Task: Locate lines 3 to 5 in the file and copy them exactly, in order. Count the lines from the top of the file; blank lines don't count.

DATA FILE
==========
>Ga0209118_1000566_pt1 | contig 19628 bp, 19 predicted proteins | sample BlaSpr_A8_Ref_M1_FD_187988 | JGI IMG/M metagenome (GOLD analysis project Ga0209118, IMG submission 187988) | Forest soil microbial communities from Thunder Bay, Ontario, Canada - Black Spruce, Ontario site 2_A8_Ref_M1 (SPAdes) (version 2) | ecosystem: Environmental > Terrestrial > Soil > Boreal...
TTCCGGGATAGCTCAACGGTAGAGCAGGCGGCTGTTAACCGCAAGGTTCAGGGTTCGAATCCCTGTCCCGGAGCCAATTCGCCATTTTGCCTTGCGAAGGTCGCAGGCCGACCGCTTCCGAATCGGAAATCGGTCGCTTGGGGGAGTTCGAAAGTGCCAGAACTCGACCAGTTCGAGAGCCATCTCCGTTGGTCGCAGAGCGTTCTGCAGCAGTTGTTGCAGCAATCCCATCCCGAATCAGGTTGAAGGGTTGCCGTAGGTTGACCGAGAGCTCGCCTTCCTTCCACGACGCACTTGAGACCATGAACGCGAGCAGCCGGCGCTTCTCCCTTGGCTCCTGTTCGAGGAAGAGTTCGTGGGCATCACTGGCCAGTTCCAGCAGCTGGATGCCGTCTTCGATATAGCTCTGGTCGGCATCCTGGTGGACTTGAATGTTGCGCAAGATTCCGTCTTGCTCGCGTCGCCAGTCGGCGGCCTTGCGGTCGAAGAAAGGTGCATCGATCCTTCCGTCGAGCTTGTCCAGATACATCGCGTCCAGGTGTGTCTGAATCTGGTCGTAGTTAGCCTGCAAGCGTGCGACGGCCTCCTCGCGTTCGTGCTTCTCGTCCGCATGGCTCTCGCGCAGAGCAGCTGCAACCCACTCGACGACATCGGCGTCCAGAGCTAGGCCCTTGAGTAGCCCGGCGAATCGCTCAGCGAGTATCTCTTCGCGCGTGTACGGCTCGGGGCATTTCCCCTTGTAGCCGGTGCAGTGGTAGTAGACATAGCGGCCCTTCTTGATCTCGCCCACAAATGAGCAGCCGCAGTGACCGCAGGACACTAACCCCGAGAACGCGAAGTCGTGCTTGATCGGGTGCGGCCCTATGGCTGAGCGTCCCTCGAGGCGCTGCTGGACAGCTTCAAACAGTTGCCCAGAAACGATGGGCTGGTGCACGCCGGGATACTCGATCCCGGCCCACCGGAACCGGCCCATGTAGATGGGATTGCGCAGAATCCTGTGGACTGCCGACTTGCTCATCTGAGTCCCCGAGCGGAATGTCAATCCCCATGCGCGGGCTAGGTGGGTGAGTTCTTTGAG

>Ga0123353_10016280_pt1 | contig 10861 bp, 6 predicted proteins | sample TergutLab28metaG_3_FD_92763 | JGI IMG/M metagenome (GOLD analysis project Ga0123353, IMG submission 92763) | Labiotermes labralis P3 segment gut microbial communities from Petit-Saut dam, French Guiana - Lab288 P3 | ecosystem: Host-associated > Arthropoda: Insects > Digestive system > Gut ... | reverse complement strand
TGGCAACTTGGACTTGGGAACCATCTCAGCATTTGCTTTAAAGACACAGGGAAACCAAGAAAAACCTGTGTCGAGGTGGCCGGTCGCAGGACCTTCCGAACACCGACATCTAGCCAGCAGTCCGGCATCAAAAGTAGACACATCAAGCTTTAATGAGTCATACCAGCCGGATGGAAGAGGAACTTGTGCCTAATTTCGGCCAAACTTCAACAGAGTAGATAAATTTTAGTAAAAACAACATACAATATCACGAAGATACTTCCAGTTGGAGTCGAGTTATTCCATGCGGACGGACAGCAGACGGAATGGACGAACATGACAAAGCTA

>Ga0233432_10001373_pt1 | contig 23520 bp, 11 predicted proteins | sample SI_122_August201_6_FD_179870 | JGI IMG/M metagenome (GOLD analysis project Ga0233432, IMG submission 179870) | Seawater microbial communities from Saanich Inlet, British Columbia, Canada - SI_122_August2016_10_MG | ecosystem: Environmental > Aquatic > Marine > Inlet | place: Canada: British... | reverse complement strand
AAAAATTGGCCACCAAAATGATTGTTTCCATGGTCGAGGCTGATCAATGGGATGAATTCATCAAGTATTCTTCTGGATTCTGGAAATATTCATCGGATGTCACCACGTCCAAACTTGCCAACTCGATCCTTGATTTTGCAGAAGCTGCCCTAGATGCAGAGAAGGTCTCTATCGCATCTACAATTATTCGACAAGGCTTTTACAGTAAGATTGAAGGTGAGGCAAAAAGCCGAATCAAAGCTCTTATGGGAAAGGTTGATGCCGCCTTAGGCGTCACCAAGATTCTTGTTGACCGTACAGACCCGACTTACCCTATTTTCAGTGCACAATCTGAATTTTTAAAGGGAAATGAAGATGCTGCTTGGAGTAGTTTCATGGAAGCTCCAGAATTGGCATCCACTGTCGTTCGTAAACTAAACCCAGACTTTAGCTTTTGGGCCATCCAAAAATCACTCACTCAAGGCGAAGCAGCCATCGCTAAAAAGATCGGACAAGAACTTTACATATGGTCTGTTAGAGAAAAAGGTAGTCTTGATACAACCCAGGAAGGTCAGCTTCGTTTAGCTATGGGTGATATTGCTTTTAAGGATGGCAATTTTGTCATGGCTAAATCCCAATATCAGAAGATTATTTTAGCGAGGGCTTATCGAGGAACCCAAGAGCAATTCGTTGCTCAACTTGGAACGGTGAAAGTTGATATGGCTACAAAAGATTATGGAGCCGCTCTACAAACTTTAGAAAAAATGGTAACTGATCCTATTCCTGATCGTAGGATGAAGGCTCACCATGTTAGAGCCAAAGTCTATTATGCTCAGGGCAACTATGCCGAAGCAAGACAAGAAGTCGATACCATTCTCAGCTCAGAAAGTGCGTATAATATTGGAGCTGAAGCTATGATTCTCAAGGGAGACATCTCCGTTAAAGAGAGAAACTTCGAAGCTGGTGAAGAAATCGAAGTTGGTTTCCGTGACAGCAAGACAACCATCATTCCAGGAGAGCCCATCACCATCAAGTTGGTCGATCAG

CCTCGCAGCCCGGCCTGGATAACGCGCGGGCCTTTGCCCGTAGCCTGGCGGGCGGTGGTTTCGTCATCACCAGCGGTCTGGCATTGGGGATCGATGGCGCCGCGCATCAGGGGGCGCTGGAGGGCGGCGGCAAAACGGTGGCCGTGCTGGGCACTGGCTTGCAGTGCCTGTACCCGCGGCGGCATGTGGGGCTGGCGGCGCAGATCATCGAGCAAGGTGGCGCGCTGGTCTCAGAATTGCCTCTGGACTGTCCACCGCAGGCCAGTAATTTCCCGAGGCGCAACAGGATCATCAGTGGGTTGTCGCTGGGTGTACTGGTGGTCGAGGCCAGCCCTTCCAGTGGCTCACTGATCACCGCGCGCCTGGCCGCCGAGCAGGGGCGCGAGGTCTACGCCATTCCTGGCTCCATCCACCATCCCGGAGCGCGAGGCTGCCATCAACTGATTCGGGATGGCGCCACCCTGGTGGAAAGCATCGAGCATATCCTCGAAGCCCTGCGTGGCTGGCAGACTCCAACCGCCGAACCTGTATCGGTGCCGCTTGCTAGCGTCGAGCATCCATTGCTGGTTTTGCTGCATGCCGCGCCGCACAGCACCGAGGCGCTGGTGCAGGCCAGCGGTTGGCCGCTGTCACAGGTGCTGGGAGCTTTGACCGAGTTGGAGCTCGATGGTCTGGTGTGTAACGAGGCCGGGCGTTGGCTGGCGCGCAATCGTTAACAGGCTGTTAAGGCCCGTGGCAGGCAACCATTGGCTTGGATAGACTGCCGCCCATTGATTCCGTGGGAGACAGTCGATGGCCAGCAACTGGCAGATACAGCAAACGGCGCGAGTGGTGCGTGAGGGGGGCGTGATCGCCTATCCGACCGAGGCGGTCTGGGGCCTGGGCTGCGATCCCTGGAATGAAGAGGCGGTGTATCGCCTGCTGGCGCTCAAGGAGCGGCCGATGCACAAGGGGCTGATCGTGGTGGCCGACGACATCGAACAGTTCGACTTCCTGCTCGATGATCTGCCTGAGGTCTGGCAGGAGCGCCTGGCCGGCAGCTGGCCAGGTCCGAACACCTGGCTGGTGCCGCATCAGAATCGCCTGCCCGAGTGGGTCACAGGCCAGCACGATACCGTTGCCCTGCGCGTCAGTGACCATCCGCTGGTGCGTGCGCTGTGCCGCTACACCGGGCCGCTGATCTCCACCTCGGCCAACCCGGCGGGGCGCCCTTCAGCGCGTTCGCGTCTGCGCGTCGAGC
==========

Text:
>Ga0123353_10016280_pt1 | contig 10861 bp, 6 predicted proteins | sample TergutLab28metaG_3_FD_92763 | JGI IMG/M metagenome (GOLD analysis project Ga0123353, IMG submission 92763) | Labiotermes labralis P3 segment gut microbial communities from Petit-Saut dam, French Guiana - Lab288 P3 | ecosystem: Host-associated > Arthropoda: Insects > Digestive system > Gut ... | reverse complement strand
TGGCAACTTGGACTTGGGAACCATCTCAGCATTTGCTTTAAAGACACAGGGAAACCAAGAAAAACCTGTGTCGAGGTGGCCGGTCGCAGGACCTTCCGAACACCGACATCTAGCCAGCAGTCCGGCATCAAAAGTAGACACATCAAGCTTTAATGAGTCATACCAGCCGGATGGAAGAGGAACTTGTGCCTAATTTCGGCCAAACTTCAACAGAGTAGATAAATTTTAGTAAAAACAACATACAATATCACGAAGATACTTCCAGTTGGAGTCGAGTTATTCCATGCGGACGGACAGCAGACGGAATGGACGAACATGACAAAGCTA

>Ga0233432_10001373_pt1 | contig 23520 bp, 11 predicted proteins | sample SI_122_August201_6_FD_179870 | JGI IMG/M metagenome (GOLD analysis project Ga0233432, IMG submission 179870) | Seawater microbial communities from Saanich Inlet, British Columbia, Canada - SI_122_August2016_10_MG | ecosystem: Environmental > Aquatic > Marine > Inlet | place: Canada: British... | reverse complement strand